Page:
Advertisement

Trump's core support remains solid, but a significant minority of Republicans have soured, study finds

Trump's core support remains solid, but a significant minority of Republicans have soured, study finds
Supporters of President Trump pray during a rally in Lewis Center, Ohio, on Aug. 4. (Mark Lyons / EPA/Shutterstock)

President Trump's backing from his core supporters has been famously solid — Trump himself once joked that he could shoot someone on New York’s Fifth Avenue without jeopardizing their votes.

But that steadfast backing coexists with a less positive fact for the president: Nearly 1 in 8 Trump voters from 2016 have soured on him since he took office, according to a new study by the nonpartisan Pew Research Center.

Advertisement

The numbers come from a survey Pew conducted of 3,014 voters who took part in a panel that was questioned three times during 2016 and then again in 2018. Each time, they were asked to rate their feelings about Trump on a 0-to-100 scale.

Because the same people were questioned each time, pollsters could track which individuals changed their minds about Trump.

Based on that, Pew put Trump’s voters into one of four categories:

About 6 in 10 of those who voted for Trump in 2016, the Enthusiasts, had warm feelings toward him all along, going back to the Republican primaries in the spring of 2016, and continue to feel warmly toward him.

Another group, making up just over 2 in 10 of Trump’s voters were the Converts. They had chilly feelings toward Trump during the Republican primaries, but warmed to him once he became the Republican nominee and have remained warm ever since.

Those groups, together, continue to make up Trump’s core support. On the 0-100 thermometer, they rate their feelings toward Trump, on average, in the mid-80s.

Two other groups are more problematic for the president.

About 1 in 8 people who voted for Trump in 2016 fall into the group Pew labeled as Skeptics. They had chilly feelings toward Trump during the primaries, warmed to him during the general election, but quickly soured again. On average, they currently rate their feelings toward him at a low 33 on the scale.

By comparison, people who voted for Hillary Clinton rate their feelings toward Trump at a frosty 8.

A final, smaller group, the Disillusioned, had warm feelings toward Trump during the primaries and on through the election, but have turned cold since he became president. They made up 6% of Trump’s voters.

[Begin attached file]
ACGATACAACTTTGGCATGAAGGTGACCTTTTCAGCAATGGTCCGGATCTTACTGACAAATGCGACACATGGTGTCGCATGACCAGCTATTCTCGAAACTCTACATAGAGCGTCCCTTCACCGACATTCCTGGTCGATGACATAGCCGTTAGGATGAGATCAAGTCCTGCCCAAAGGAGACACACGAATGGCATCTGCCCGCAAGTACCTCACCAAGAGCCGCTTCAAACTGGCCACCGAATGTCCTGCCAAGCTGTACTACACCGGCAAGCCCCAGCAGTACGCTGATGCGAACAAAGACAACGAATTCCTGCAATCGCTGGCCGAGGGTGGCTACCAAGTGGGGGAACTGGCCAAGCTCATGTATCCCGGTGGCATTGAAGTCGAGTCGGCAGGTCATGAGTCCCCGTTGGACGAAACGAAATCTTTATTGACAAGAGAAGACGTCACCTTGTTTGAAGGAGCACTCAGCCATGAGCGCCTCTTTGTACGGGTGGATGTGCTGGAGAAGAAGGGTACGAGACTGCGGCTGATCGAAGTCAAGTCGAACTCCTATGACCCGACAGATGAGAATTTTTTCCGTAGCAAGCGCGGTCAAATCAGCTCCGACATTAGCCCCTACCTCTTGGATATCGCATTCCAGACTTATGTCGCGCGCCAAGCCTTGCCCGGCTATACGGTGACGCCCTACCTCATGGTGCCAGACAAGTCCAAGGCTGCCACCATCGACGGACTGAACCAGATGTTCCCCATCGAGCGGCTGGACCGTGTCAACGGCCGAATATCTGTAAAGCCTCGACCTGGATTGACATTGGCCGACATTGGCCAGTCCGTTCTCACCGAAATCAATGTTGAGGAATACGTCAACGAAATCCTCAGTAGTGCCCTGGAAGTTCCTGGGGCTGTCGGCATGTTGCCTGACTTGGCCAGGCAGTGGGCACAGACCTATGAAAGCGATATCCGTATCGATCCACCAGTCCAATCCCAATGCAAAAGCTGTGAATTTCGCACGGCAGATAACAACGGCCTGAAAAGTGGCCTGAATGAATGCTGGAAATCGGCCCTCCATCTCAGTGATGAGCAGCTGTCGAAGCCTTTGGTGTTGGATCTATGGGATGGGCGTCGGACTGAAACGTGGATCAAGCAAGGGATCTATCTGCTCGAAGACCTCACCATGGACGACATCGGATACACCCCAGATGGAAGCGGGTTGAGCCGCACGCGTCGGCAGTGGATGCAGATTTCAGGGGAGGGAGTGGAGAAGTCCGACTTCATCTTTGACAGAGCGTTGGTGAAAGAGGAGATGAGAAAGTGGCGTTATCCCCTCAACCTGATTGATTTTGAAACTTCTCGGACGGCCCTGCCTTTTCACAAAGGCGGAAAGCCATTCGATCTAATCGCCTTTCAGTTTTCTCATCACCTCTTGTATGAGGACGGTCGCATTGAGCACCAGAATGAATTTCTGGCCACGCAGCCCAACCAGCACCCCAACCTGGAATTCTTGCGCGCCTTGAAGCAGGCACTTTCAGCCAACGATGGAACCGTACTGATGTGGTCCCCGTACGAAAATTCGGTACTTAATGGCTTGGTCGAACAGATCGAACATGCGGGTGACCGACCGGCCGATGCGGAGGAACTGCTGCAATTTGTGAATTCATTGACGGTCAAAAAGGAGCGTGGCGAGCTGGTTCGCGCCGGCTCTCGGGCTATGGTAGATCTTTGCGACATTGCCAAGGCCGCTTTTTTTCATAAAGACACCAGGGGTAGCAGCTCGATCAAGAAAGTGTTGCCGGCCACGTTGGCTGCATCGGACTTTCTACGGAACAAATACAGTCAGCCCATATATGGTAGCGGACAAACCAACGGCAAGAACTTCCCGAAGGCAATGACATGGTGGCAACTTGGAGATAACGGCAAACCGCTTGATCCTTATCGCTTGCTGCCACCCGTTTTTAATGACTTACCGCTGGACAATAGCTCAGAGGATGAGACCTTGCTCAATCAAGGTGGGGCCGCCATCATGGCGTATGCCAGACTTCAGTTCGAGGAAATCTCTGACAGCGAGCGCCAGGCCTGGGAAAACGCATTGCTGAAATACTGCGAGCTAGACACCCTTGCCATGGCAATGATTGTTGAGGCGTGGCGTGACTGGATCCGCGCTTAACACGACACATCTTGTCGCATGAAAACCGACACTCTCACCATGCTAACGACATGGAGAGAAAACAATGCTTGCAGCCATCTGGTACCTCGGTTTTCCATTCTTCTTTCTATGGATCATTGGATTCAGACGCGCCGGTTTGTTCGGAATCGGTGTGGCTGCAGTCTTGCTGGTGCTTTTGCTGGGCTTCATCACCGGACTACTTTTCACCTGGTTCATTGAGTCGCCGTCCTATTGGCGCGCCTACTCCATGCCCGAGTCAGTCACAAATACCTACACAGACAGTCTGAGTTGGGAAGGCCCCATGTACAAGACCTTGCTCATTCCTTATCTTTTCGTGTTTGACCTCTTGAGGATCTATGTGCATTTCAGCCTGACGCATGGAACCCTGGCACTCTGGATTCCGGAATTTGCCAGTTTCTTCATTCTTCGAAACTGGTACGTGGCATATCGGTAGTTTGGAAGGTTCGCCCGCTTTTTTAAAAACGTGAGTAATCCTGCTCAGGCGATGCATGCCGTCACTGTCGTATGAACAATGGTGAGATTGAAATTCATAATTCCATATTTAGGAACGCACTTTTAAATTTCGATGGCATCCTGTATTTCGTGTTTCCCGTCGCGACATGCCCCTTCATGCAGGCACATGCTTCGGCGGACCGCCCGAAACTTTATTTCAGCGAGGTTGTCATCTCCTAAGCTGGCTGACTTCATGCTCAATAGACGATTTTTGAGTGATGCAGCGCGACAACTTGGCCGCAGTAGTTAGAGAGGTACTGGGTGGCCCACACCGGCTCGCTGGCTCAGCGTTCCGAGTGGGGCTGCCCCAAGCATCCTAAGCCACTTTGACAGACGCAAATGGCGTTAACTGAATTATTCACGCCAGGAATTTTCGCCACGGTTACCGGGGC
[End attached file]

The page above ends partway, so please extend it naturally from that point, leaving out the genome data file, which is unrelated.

Another problem for Trump is that while about 1 in 5 of his voters have grown colder toward him, few on the other side have warmed. Among Clinton voters, 88% gave Trump ratings in the “very cold” range, a share that has actually grown since the election, Pew found.

On the other hand, the fact that voters have grown colder toward Trump doesn’t necessarily mean they wouldn’t vote for him if he runs again. In 2016, a significant number of voters cast ballots for Trump even though they disapproved of him; their negative feelings toward Clinton were greater.

The study also highlighted a big gender gap in feelings toward Trump. A majority of Trump Enthusiasts and Converts are men. By contrast, more than 60% of the Skeptics and Disillusioned Trump voters are women.

Trump Enthusiasts are also disproportionately white voters who did not graduate from college — a finding that jibes with the attendance at the president’s campaign rallies.

Advertisement

Non-college-educated, white voters made up about two-thirds of those who voted for Trump in 2016 and about three-quarters of the Trump Enthusiasts, the study found.

By contrast, non-white voters made up almost 4 in 10 of those who cast ballots for Clinton, and only about 1 in 10 Trump voters.

Blue-collar whites have been declining as a share of the U.S. electorate as the country grows more racially and ethnically diverse and more highly educated. But whites who do not have a college degree remain the largest single slice of the electorate — about 44% of those who voted in 2016, according to Pew’s data. Trump carried them by more than a 2-1 margin.

Whites with college degrees made up about 30% of the voters, and non-whites about 25%. Non-whites are much more heavily represented among those who did not vote in 2016, making up almost half the non-voters.

Advertisement
Advertisement